Loss is a universal theme that touches everyone in unique ways that are personal to them.
Never has this statement been truer than in the R-18+ rated Japanese BL, “Dangerous Drugs of Sex”. Two men from different walks of life who have met by coincidences find their lives violently tied together. Not in a critical sense, but in the fact that one man traps the other in a basement and rapes him insistently to teach him how to feel alive again. The film unfolds like a black lotus blooming, as bits and pieces of their lives come into focus during each of their highly sensitized sexual encounters.
Based on the manga by Yuki Mizuta, this dark romance set in pre Covid-19 era, narrates the story of Makoto Katsuragi (played by Sho Watanabe). He’s an average man with an office job and a steady girlfriend working to achieve success to make his elderly parents proud. When the film begins, he wakes up naked in a dingy room, tied to a bed wearing a homemade BDSM style of belts keeping his legs apart. Opening with the movie with this depravity indicating his captivity, him being stripped nude and powerless against his captor, was a stroke of genius. As the camera showcases the room’s misuse, it displays the precariousness of his situation. No one had been there for a while, at least before him and his captor.
Filmed fantastically in high definition, the camera work brings out the grim and disgusting environment that most of the film occurs in. The film focuses on close shots of Katsuragi’s struggling naked form that betray just how weak and defenseless he is. When his captor walks into the room the tension should break, but it doesn’t. The handsome man simply smiles and begins his attempts to arouse Katsuragi aroused and rape him again. There is no fade out, no censoring anything; rather than use music as a tool to make it romantic, the squelching sounds of the genitals and screams create the atmosphere that the Director/Screen writer Jojo Hideo wanted. A heinous scene you can not mistake for romance.
Like in horror films, the actor causing the pain must have the same power of acting as the victim. Kitadai Takashi’s portrayal of Ryoji Yoda lives up to the same energy as Watanabe’s. His cold exterior and actual moments of teasing as he manipulates Katsuragi’s body are a testament to Takashi’s acting range. No over the top dramatics, just his calm jeering expressions and words as he rapes his innocent victim with instruments and sex toys.
A large portion of the film goes to their interactions but is sectioned off by flashbacks. Most of which are of Katsuragi’s life before he winds up in the room with Yoda. Hideo uses the contrast between light and dark shades to eloquently display the background of Katsuragi’s life in brighter colors, as the lighting shifts between the past and the present. Without spoiling the twists that entail between every rape, these scenes exist to show that Katsuragi should have appreciated the life he had. Yoda’s attempts to bring Katsuragi to orgasm change as he finds the best ways to cause the man pleasure. What I enjoyed about this format was that it was never boring. Instead, every scene is needed to highlight the mood of the two men as they have each carnal engagement. But alongside sex, their level of intimacy changes.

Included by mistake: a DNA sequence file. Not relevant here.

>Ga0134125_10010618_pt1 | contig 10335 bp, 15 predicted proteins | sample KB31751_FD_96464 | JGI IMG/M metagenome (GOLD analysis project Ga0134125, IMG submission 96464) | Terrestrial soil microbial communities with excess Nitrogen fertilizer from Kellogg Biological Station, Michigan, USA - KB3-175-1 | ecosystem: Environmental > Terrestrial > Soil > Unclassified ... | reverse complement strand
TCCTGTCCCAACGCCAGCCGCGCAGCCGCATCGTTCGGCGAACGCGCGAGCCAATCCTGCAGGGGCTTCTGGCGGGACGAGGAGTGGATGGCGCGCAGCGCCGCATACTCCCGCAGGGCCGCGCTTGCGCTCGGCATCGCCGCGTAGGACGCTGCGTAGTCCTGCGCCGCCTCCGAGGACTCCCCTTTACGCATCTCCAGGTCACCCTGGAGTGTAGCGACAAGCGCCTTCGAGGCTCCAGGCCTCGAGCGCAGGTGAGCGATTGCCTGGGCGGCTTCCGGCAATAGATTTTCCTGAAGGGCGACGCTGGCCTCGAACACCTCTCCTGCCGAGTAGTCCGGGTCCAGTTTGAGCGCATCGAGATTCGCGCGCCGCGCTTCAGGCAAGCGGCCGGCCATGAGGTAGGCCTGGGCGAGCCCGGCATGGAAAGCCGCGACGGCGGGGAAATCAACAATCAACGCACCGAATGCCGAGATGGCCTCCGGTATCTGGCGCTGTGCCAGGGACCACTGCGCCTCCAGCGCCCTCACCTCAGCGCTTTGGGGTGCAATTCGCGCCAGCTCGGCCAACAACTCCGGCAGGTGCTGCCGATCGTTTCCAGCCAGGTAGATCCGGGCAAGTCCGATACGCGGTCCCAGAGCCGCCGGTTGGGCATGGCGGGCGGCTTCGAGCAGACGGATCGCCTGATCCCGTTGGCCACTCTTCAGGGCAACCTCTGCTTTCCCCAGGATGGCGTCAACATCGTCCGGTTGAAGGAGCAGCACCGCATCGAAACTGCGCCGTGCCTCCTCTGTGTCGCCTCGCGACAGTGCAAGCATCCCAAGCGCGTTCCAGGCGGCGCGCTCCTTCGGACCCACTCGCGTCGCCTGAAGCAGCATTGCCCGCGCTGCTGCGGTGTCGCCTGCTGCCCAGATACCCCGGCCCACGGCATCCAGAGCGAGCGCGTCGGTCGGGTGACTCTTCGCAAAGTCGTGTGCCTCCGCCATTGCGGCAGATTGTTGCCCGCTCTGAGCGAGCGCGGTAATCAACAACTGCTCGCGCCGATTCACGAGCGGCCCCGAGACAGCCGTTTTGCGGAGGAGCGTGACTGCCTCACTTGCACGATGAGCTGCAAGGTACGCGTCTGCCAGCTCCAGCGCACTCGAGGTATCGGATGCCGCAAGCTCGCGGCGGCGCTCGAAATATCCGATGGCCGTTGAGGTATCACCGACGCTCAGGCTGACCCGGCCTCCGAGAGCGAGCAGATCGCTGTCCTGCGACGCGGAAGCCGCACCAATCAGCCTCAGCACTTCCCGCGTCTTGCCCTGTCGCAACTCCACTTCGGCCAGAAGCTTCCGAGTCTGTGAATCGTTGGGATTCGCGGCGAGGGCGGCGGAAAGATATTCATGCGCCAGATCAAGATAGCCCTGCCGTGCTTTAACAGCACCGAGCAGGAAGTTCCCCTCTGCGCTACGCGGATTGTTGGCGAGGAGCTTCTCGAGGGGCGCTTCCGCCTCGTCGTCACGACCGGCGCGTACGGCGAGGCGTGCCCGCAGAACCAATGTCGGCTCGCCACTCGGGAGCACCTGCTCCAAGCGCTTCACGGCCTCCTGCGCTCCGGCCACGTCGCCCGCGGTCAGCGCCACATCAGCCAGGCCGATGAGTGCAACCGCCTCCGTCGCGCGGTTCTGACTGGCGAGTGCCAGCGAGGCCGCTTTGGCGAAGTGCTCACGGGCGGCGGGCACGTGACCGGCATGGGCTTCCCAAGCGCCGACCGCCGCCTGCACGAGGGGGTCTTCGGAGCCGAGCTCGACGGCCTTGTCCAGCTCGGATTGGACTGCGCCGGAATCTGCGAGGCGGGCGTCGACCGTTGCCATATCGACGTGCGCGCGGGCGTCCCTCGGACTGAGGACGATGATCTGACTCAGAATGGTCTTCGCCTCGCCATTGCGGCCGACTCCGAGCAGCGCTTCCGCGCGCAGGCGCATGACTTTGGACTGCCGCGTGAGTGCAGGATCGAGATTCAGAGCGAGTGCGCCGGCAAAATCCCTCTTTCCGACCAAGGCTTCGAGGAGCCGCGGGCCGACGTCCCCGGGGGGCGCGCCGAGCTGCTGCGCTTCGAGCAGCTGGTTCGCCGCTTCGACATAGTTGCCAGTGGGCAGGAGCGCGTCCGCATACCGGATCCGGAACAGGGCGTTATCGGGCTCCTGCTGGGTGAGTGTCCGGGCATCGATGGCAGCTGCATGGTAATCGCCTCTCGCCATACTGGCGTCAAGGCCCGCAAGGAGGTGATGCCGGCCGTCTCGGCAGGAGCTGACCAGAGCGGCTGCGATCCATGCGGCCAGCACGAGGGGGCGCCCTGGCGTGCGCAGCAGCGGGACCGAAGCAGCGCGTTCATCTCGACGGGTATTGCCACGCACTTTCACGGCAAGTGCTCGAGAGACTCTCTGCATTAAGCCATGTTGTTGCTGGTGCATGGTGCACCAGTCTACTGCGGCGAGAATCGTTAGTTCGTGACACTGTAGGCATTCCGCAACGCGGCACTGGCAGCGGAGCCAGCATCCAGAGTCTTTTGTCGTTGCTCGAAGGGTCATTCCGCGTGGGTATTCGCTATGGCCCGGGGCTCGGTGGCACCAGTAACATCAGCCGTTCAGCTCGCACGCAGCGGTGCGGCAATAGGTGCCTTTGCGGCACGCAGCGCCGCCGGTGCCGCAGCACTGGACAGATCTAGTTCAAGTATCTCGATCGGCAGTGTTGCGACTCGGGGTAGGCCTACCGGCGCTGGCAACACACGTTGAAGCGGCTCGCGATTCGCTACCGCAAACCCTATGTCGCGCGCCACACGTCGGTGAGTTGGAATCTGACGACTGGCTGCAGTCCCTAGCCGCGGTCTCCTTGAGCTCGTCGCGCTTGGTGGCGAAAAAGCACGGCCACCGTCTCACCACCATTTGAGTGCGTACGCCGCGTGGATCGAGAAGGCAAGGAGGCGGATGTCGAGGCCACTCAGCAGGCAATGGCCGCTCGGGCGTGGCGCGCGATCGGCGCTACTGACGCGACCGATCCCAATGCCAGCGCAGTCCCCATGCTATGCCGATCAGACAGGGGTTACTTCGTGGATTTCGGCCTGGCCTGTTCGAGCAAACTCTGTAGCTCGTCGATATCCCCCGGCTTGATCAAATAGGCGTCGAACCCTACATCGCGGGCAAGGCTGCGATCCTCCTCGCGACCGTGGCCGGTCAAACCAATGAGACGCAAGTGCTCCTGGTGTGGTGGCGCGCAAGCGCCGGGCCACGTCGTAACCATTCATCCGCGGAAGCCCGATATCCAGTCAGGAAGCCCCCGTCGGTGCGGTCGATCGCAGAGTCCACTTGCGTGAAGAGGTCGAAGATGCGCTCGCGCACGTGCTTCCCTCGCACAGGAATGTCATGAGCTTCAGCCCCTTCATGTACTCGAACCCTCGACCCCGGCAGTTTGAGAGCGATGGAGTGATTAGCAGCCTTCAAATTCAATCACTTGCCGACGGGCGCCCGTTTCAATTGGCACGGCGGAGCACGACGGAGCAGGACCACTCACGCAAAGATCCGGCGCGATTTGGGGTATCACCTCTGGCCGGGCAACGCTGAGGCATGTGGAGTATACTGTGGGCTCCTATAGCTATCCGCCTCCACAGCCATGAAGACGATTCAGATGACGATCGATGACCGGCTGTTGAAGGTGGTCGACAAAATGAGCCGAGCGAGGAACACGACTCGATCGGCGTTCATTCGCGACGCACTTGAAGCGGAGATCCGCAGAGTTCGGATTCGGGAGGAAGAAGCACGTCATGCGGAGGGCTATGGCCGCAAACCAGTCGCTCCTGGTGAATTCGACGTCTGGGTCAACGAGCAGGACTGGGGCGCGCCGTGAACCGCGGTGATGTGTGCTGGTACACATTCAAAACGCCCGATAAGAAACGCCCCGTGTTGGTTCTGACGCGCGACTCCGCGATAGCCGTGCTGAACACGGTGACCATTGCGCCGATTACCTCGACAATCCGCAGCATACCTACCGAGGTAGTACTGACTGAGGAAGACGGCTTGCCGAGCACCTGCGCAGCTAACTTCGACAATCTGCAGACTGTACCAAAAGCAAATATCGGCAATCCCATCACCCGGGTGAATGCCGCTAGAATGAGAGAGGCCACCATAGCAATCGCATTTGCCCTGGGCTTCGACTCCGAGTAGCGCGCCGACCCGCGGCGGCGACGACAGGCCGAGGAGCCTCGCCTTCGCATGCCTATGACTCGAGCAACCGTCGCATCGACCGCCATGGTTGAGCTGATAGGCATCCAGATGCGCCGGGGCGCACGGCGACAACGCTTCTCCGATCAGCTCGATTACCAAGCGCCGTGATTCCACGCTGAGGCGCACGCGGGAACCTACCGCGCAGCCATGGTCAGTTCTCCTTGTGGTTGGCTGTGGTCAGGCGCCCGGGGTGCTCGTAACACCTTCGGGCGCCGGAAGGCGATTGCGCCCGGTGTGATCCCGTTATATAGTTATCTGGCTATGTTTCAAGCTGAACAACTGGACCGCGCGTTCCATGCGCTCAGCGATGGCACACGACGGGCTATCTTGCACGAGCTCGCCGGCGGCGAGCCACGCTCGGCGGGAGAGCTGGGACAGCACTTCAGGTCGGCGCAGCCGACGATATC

Yoda begins to use different machines and sex toys, but while doing so, he also leaves torture devices that could be used to kill him. The juxtapose is visible in the repeated phrases he uses while inserting things into Katsuragi’s body or the way he leaves just enough food and vitamins to keep his strength up. Over time Katsuragi stops fighting what’s happening to him and Yoda’s flashbacks become the focal point on which the plot depends. Witnessing his ex-lover die and the resemblance to Katsuragi does pose the question of why Yoda is doing it? Did he want a cheap knockoff to do what he couldn’t do to the original, or is there a special meaning?
By the time the film ends, all questions are answered by an expertly written script that has so much to do. Despite the sex scenes being a good portion of the film, the dialogue and the aftereffects they have on the cast is what makes this film shine. From the dimly lit place, Katsuragi’s stashed in or the bright beaches and family homes shown in flashbacks, everything is orchestrated to craft the mood; or the almost manic soundtrack changing intone to fit the mood of each scene like a well-worn glove. “Dangerous Drugs of Sex” is at its core a love story with an unabashed honesty and is definitely one of the best Japanese BL films in my opinion.
Rating- 5 out of 5